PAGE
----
LIVING ON HOPE “We are not in this for the checks!” says Jack Terricloth. “We are here to make music and break stuff!”
If Ann Orrin had done some crafty editing on her 2008 documentary about the World/Inferno Friendship Society, it would have been easy to confuse the band with some fringe religion. Heaven's Gate–ish name aside, what makes World/Inferno seem particularly cult-like in the 10-minute film are the hyperbolic and wholly earnest testimonials of their "Infernites." One acolyte was told that seeing World/Inferno would change his life; after a few shows, the prophecy came true. A second fan discusses canceling family activities because of the band and not regretting it, because "these people are my friends and my family." A couple who bonded via the group claim the "first Inferno-spawned baby"; a veteran of punk shows speaks of being won over by frontman Jack Terricloth's magnetic personality and "the gestalt that is Inferno."
It's not a bad thing that World/Inferno are the source of this fanaticism. Following a band is typically a far more casual activity than joining a cult — no one gets harmed. But it's worth investigating what makes the group worthy of worship in the first place. So consider how Terricloth responds to a question about what message they stand for: "I know I sound like the Obama campaign, but . . . hope. You can make your own way in the world." The singer informs me over the phone that he's speaking from a bar in the band's home town of Brooklyn, where he's sipping a dry Bombay Sapphire martini.
Terricloth's appeal is the easiest part to understand. One of the founders of the long-running, shapeshifting group (now a nine-piece), he's dapper, quick-witted, and fearless — the sort who seems a born entertainer. Elaborating on World/Inferno's message, he says, "It's not the easiest way [to live], but having a 9-to-5 job is not easy either. There are alternatives to the drudgery they teach you about in high school."
The band's idea of an alternative is rich and distinctive. First, there's their music, an ebullient mix of piano pop, cabaret, klezmer, and folk, all turned punk by their DIY approach and the company they keep. That ramshackle quality is strengthened by the sweet naïveté of their "play and live like you're dying." Terricloth has reiterated that World/Inferno don't make much money and that members have left because of that. Now 40, he shows no signs of wavering. "We are not in this for the checks! We are here to make music and break stuff!"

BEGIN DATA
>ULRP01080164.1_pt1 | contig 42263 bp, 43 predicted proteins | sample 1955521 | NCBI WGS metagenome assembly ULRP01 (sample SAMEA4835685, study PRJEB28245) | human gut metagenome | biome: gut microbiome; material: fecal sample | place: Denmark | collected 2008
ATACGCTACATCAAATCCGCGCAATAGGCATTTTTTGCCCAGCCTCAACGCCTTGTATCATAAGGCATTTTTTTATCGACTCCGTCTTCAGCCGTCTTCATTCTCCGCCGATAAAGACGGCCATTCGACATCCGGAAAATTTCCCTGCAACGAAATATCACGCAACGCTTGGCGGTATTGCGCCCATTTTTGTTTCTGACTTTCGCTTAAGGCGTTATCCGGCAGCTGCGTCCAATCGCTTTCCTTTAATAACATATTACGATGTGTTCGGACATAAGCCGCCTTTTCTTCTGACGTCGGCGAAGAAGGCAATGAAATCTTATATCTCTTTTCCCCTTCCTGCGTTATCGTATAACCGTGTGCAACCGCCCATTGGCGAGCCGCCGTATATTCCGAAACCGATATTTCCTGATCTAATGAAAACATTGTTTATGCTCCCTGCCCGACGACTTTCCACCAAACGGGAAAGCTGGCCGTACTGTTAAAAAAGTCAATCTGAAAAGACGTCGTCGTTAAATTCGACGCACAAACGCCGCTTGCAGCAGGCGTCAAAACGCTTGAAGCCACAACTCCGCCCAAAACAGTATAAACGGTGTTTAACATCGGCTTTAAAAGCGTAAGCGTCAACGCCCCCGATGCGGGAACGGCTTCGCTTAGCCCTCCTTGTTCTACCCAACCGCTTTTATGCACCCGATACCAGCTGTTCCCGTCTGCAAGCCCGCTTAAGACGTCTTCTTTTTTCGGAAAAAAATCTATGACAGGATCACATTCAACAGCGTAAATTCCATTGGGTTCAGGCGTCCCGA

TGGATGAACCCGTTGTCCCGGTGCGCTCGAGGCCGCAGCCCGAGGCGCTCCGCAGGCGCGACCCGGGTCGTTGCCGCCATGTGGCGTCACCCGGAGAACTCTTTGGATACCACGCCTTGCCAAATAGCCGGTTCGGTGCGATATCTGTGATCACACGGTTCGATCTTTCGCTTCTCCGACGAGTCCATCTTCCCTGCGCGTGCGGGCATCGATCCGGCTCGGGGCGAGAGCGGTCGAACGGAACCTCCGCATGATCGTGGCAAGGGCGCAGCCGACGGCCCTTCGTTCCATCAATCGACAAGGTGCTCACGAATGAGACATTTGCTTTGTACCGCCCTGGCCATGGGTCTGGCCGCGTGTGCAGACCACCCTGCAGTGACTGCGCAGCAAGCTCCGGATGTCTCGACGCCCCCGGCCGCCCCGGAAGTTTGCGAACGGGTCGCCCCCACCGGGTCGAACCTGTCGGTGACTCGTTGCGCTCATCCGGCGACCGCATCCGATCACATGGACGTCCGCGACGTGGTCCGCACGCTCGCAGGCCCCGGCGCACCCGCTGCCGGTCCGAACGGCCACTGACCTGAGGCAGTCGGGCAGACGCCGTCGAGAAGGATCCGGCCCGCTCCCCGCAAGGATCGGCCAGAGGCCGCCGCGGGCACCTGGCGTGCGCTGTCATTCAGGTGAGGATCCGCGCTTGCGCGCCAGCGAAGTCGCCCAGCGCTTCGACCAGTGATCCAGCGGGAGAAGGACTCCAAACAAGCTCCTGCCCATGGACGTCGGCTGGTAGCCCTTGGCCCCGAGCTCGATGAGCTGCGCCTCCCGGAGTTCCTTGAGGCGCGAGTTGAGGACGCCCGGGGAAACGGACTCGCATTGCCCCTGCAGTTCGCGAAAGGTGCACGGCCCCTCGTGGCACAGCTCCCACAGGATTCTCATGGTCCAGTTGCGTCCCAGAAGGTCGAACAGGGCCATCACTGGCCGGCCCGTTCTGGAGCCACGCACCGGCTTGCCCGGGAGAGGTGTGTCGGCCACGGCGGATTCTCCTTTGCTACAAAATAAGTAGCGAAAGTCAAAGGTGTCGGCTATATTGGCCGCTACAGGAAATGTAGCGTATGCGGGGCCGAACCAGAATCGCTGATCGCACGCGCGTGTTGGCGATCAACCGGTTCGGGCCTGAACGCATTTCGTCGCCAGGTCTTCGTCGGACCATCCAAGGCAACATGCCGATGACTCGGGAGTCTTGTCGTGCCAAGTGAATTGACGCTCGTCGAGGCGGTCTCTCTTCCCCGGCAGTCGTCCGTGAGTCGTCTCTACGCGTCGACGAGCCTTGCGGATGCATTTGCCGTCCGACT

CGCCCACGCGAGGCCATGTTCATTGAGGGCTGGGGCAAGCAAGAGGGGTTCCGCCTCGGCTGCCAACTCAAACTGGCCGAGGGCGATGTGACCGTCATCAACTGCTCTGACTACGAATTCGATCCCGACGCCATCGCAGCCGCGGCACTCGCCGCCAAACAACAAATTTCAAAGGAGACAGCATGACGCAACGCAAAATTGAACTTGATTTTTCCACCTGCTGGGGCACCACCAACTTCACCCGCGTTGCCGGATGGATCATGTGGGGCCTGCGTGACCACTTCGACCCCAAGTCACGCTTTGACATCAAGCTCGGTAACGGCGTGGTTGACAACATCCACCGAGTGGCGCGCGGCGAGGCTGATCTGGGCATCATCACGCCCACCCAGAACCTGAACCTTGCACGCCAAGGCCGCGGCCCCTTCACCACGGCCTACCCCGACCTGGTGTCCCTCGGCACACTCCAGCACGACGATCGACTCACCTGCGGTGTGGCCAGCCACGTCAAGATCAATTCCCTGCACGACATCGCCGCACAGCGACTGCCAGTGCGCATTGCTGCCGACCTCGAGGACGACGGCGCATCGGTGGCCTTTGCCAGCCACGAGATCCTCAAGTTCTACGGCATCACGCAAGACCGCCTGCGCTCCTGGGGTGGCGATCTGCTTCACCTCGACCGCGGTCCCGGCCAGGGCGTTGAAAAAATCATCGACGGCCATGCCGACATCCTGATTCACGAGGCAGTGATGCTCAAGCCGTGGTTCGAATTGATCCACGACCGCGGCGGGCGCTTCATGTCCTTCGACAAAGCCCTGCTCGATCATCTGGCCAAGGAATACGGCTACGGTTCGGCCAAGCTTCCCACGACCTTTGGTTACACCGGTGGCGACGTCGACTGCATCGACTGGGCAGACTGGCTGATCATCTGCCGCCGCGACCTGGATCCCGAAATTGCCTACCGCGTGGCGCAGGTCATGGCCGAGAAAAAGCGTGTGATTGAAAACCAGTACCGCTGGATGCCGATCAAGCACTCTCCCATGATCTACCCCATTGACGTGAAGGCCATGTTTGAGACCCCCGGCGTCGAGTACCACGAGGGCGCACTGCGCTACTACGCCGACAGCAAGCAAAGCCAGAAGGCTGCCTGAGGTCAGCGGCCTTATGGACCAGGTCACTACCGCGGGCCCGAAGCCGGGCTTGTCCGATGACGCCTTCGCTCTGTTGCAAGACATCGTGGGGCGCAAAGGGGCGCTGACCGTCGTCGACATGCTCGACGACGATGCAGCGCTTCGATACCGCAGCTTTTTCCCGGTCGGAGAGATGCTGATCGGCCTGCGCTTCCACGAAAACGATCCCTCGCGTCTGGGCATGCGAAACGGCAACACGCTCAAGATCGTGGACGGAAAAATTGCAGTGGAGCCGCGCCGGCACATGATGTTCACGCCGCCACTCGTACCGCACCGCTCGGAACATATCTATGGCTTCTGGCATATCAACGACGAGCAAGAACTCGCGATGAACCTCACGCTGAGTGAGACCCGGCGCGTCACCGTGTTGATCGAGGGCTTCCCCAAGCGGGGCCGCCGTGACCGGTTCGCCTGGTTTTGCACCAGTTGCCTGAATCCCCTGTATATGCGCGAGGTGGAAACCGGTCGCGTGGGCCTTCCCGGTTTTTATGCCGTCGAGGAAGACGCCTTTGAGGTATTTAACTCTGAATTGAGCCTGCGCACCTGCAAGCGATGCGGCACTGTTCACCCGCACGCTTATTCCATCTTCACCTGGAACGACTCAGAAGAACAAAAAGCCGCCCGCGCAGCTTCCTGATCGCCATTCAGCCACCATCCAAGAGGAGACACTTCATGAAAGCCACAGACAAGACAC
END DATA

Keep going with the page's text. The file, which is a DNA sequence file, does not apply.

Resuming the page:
Another aspect of their appeal — the one that really makes them worship-worthy — is their sense of spectacle and ambition. Their varied palette of instruments — guitar, sax, drums, violin, and piano, among others — turns their shows into cacophonous events. The audience often responds in kind, with attendees dressing as if they were at a twisted bar mitzvah. World/Inferno are fond of other eccentric ideas too, like crafting 2007's Addicted to Bad Ideas as a concept album about the bedeviled life of film actor Peter Lorre. The title of their latest, The Anarchy and the Ecstasy (Chunksaah), takes off from the title of Irving Stone's Michelangelo biography; it refers to the "crazy beauty" of the bandmembers' lives.
"When we first started, we wanted to make fast, political piano music in the form of Kurt Weill without being rock," says Terricloth. "We wanted to be mostly abstract and obscure and arty. We backslid into punk rock because it's so goddamn fun."
THE WORLD/INFERNO FRIENDSHIP SOCIETY + H.R. | Paradise Rock Club, 967 Comm Ave, Boston | May 20 @ 8 pm | 18+ | $15 | 617.562.8800